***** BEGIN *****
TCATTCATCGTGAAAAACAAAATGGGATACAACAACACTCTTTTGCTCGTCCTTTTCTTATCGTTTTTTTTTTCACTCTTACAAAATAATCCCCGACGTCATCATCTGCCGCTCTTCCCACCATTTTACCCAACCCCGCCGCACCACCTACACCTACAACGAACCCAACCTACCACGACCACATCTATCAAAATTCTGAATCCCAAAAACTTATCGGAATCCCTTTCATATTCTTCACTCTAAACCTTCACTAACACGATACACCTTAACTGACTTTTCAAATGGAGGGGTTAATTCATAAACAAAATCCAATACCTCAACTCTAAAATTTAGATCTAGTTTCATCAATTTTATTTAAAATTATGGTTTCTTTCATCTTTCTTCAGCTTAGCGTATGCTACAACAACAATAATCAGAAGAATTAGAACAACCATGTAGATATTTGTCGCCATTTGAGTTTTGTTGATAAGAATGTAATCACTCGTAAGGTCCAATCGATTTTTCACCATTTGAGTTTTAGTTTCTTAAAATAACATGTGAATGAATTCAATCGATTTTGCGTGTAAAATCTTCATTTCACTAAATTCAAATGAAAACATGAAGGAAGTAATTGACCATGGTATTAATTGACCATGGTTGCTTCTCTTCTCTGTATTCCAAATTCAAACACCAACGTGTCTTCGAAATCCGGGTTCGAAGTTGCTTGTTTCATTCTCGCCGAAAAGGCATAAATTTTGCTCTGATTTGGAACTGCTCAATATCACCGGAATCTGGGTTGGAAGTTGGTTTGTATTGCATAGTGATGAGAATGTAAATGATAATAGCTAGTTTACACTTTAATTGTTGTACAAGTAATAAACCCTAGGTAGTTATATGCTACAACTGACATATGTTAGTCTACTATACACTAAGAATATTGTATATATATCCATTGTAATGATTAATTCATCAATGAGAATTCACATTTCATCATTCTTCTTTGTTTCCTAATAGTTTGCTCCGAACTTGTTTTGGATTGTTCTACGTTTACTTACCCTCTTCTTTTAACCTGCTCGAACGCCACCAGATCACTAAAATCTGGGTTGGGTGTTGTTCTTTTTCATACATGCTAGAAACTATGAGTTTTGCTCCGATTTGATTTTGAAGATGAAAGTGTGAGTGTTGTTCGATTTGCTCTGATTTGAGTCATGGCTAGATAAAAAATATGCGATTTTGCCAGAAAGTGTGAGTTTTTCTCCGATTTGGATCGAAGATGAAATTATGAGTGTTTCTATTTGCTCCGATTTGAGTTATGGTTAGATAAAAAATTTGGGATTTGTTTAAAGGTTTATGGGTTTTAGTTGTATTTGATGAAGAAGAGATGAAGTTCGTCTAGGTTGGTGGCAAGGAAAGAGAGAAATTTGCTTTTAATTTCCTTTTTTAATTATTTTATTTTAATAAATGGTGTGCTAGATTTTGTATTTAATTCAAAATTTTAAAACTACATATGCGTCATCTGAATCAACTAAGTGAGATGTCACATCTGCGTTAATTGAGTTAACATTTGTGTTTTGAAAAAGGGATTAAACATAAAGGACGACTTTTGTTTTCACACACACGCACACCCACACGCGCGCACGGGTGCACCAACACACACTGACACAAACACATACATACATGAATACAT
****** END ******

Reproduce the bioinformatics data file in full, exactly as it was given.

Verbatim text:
TCATTCATCGTGAAAAACAAAATGGGATACAACAACACTCTTTTGCTCGTCCTTTTCTTATCGTTTTTTTTTTCACTCTTACAAAATAATCCCCGACGTCATCATCTGCCGCTCTTCCCACCATTTTACCCAACCCCGCCGCACCACCTACACCTACAACGAACCCAACCTACCACGACCACATCTATCAAAATTCTGAATCCCAAAAACTTATCGGAATCCCTTTCATATTCTTCACTCTAAACCTTCACTAACACGATACACCTTAACTGACTTTTCAAATGGAGGGGTTAATTCATAAACAAAATCCAATACCTCAACTCTAAAATTTAGATCTAGTTTCATCAATTTTATTTAAAATTATGGTTTCTTTCATCTTTCTTCAGCTTAGCGTATGCTACAACAACAATAATCAGAAGAATTAGAACAACCATGTAGATATTTGTCGCCATTTGAGTTTTGTTGATAAGAATGTAATCACTCGTAAGGTCCAATCGATTTTTCACCATTTGAGTTTTAGTTTCTTAAAATAACATGTGAATGAATTCAATCGATTTTGCGTGTAAAATCTTCATTTCACTAAATTCAAATGAAAACATGAAGGAAGTAATTGACCATGGTATTAATTGACCATGGTTGCTTCTCTTCTCTGTATTCCAAATTCAAACACCAACGTGTCTTCGAAATCCGGGTTCGAAGTTGCTTGTTTCATTCTCGCCGAAAAGGCATAAATTTTGCTCTGATTTGGAACTGCTCAATATCACCGGAATCTGGGTTGGAAGTTGGTTTGTATTGCATAGTGATGAGAATGTAAATGATAATAGCTAGTTTACACTTTAATTGTTGTACAAGTAATAAACCCTAGGTAGTTATATGCTACAACTGACATATGTTAGTCTACTATACACTAAGAATATTGTATATATATCCATTGTAATGATTAATTCATCAATGAGAATTCACATTTCATCATTCTTCTTTGTTTCCTAATAGTTTGCTCCGAACTTGTTTTGGATTGTTCTACGTTTACTTACCCTCTTCTTTTAACCTGCTCGAACGCCACCAGATCACTAAAATCTGGGTTGGGTGTTGTTCTTTTTCATACATGCTAGAAACTATGAGTTTTGCTCCGATTTGATTTTGAAGATGAAAGTGTGAGTGTTGTTCGATTTGCTCTGATTTGAGTCATGGCTAGATAAAAAATATGCGATTTTGCCAGAAAGTGTGAGTTTTTCTCCGATTTGGATCGAAGATGAAATTATGAGTGTTTCTATTTGCTCCGATTTGAGTTATGGTTAGATAAAAAATTTGGGATTTGTTTAAAGGTTTATGGGTTTTAGTTGTATTTGATGAAGAAGAGATGAAGTTCGTCTAGGTTGGTGGCAAGGAAAGAGAGAAATTTGCTTTTAATTTCCTTTTTTAATTATTTTATTTTAATAAATGGTGTGCTAGATTTTGTATTTAATTCAAAATTTTAAAACTACATATGCGTCATCTGAATCAACTAAGTGAGATGTCACATCTGCGTTAATTGAGTTAACATTTGTGTTTTGAAAAAGGGATTAAACATAAAGGACGACTTTTGTTTTCACACACACGCACACCCACACGCGCGCACGGGTGCACCAACACACACTGACACAAACACATACATACATGAATACAT